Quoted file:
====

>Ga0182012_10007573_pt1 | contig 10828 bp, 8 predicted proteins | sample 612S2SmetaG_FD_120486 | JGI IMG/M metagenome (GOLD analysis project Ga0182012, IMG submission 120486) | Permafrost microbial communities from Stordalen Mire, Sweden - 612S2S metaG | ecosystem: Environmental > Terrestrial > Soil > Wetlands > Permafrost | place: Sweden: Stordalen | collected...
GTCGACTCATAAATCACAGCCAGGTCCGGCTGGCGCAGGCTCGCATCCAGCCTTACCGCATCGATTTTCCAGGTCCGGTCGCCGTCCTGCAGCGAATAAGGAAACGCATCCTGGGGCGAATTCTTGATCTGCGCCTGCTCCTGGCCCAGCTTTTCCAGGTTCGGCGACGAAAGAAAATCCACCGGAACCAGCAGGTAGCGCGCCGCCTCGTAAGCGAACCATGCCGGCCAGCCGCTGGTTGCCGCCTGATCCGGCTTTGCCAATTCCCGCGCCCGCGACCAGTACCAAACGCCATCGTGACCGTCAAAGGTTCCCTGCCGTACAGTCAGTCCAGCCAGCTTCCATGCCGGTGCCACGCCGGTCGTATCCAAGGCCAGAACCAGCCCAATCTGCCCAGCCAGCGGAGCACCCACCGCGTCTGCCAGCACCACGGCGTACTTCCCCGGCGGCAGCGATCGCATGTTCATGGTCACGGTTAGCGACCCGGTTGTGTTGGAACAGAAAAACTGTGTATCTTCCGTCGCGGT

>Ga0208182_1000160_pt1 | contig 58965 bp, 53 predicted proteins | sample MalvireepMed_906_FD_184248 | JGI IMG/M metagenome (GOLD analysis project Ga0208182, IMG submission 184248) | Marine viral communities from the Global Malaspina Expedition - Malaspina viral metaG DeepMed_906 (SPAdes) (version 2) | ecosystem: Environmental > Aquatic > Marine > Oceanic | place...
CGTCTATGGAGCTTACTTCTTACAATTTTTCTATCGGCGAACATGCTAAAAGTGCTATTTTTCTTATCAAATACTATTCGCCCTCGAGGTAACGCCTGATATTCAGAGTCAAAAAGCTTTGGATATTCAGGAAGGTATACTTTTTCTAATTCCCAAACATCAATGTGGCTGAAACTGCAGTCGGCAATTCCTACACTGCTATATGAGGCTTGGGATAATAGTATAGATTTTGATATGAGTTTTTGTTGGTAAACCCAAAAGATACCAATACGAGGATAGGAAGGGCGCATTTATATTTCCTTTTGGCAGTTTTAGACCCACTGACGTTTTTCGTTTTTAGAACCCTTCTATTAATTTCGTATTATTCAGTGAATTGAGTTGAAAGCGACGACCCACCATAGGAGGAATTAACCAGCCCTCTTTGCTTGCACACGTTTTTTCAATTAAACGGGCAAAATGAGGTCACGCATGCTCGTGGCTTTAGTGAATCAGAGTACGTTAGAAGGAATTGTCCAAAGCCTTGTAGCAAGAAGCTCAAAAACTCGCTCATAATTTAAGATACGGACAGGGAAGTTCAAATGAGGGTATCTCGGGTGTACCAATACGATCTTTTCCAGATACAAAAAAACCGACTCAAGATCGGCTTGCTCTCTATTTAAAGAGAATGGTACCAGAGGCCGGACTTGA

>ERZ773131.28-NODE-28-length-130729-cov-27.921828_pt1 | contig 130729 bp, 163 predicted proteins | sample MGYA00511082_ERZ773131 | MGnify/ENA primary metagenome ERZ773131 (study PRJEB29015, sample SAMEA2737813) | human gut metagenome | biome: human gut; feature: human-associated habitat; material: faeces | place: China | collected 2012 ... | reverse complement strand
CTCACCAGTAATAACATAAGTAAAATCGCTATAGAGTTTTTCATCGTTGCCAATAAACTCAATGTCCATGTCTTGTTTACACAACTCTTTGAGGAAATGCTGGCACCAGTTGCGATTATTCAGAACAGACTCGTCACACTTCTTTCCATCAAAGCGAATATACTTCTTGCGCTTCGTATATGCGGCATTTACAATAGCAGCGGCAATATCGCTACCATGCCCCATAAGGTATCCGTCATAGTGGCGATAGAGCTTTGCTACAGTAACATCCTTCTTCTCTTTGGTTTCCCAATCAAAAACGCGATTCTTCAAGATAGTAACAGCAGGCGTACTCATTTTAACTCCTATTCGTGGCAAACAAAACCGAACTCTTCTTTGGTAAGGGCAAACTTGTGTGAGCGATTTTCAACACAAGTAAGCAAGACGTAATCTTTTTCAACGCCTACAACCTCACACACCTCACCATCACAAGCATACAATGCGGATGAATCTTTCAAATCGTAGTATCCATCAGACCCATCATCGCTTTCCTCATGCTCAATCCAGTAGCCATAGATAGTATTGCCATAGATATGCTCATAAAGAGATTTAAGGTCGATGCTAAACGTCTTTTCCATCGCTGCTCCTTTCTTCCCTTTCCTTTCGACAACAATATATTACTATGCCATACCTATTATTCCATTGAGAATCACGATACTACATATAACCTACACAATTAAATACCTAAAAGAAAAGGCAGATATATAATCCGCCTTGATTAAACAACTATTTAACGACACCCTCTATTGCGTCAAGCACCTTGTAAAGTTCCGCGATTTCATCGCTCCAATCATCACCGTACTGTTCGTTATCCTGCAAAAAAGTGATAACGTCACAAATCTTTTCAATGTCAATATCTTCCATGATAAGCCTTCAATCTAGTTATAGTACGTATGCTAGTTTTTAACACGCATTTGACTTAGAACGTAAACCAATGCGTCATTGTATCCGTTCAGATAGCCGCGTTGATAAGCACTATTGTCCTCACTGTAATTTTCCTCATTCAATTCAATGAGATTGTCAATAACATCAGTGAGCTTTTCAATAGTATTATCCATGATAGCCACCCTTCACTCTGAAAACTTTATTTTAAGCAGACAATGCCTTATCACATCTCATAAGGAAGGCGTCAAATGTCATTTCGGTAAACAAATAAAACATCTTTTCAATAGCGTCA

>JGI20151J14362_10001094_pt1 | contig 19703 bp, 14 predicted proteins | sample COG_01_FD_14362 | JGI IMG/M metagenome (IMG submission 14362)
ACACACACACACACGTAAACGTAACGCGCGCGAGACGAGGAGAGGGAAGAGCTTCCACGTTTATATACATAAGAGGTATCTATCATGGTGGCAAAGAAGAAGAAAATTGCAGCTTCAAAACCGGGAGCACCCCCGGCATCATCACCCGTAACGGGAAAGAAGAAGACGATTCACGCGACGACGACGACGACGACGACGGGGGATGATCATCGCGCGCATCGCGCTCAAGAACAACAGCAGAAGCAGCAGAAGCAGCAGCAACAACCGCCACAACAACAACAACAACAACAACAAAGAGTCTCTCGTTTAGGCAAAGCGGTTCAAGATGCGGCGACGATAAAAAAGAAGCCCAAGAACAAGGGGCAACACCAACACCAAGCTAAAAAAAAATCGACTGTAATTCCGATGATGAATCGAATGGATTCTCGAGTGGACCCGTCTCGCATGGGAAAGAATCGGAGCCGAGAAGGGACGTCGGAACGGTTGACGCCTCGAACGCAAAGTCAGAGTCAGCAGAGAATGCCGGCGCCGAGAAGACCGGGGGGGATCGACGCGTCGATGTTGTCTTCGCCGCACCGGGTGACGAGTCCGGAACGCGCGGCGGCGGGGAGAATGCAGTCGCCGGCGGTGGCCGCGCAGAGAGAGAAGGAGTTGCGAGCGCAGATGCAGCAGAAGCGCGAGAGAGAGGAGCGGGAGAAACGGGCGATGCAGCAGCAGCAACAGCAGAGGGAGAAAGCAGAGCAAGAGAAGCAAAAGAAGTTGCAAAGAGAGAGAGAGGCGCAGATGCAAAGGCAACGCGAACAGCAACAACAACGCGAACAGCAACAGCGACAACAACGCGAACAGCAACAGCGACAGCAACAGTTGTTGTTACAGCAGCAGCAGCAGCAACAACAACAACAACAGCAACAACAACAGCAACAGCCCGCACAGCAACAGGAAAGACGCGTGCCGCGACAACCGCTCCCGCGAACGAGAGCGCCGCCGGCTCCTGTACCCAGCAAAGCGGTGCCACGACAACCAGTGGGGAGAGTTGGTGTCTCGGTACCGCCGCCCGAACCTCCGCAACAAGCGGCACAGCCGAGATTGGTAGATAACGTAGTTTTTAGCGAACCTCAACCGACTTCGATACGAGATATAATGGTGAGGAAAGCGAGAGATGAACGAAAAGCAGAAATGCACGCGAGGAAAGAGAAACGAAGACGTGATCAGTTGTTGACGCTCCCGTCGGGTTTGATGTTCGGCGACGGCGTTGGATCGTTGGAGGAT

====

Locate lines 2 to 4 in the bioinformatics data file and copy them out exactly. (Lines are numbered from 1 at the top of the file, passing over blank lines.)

GTCGACTCATAAATCACAGCCAGGTCCGGCTGGCGCAGGCTCGCATCCAGCCTTACCGCATCGATTTTCCAGGTCCGGTCGCCGTCCTGCAGCGAATAAGGAAACGCATCCTGGGGCGAATTCTTGATCTGCGCCTGCTCCTGGCCCAGCTTTTCCAGGTTCGGCGACGAAAGAAAATCCACCGGAACCAGCAGGTAGCGCGCCGCCTCGTAAGCGAACCATGCCGGCCAGCCGCTGGTTGCCGCCTGATCCGGCTTTGCCAATTCCCGCGCCCGCGACCAGTACCAAACGCCATCGTGACCGTCAAAGGTTCCCTGCCGTACAGTCAGTCCAGCCAGCTTCCATGCCGGTGCCACGCCGGTCGTATCCAAGGCCAGAACCAGCCCAATCTGCCCAGCCAGCGGAGCACCCACCGCGTCTGCCAGCACCACGGCGTACTTCCCCGGCGGCAGCGATCGCATGTTCATGGTCACGGTTAGCGACCCGGTTGTGTTGGAACAGAAAAACTGTGTATCTTCCGTCGCGGT

>Ga0208182_1000160_pt1 | contig 58965 bp, 53 predicted proteins | sample MalvireepMed_906_FD_184248 | JGI IMG/M metagenome (GOLD analysis project Ga0208182, IMG submission 184248) | Marine viral communities from the Global Malaspina Expedition - Malaspina viral metaG DeepMed_906 (SPAdes) (version 2) | ecosystem: Environmental > Aquatic > Marine > Oceanic | place...
CGTCTATGGAGCTTACTTCTTACAATTTTTCTATCGGCGAACATGCTAAAAGTGCTATTTTTCTTATCAAATACTATTCGCCCTCGAGGTAACGCCTGATATTCAGAGTCAAAAAGCTTTGGATATTCAGGAAGGTATACTTTTTCTAATTCCCAAACATCAATGTGGCTGAAACTGCAGTCGGCAATTCCTACACTGCTATATGAGGCTTGGGATAATAGTATAGATTTTGATATGAGTTTTTGTTGGTAAACCCAAAAGATACCAATACGAGGATAGGAAGGGCGCATTTATATTTCCTTTTGGCAGTTTTAGACCCACTGACGTTTTTCGTTTTTAGAACCCTTCTATTAATTTCGTATTATTCAGTGAATTGAGTTGAAAGCGACGACCCACCATAGGAGGAATTAACCAGCCCTCTTTGCTTGCACACGTTTTTTCAATTAAACGGGCAAAATGAGGTCACGCATGCTCGTGGCTTTAGTGAATCAGAGTACGTTAGAAGGAATTGTCCAAAGCCTTGTAGCAAGAAGCTCAAAAACTCGCTCATAATTTAAGATACGGACAGGGAAGTTCAAATGAGGGTATCTCGGGTGTACCAATACGATCTTTTCCAGATACAAAAAAACCGACTCAAGATCGGCTTGCTCTCTATTTAAAGAGAATGGTACCAGAGGCCGGACTTGA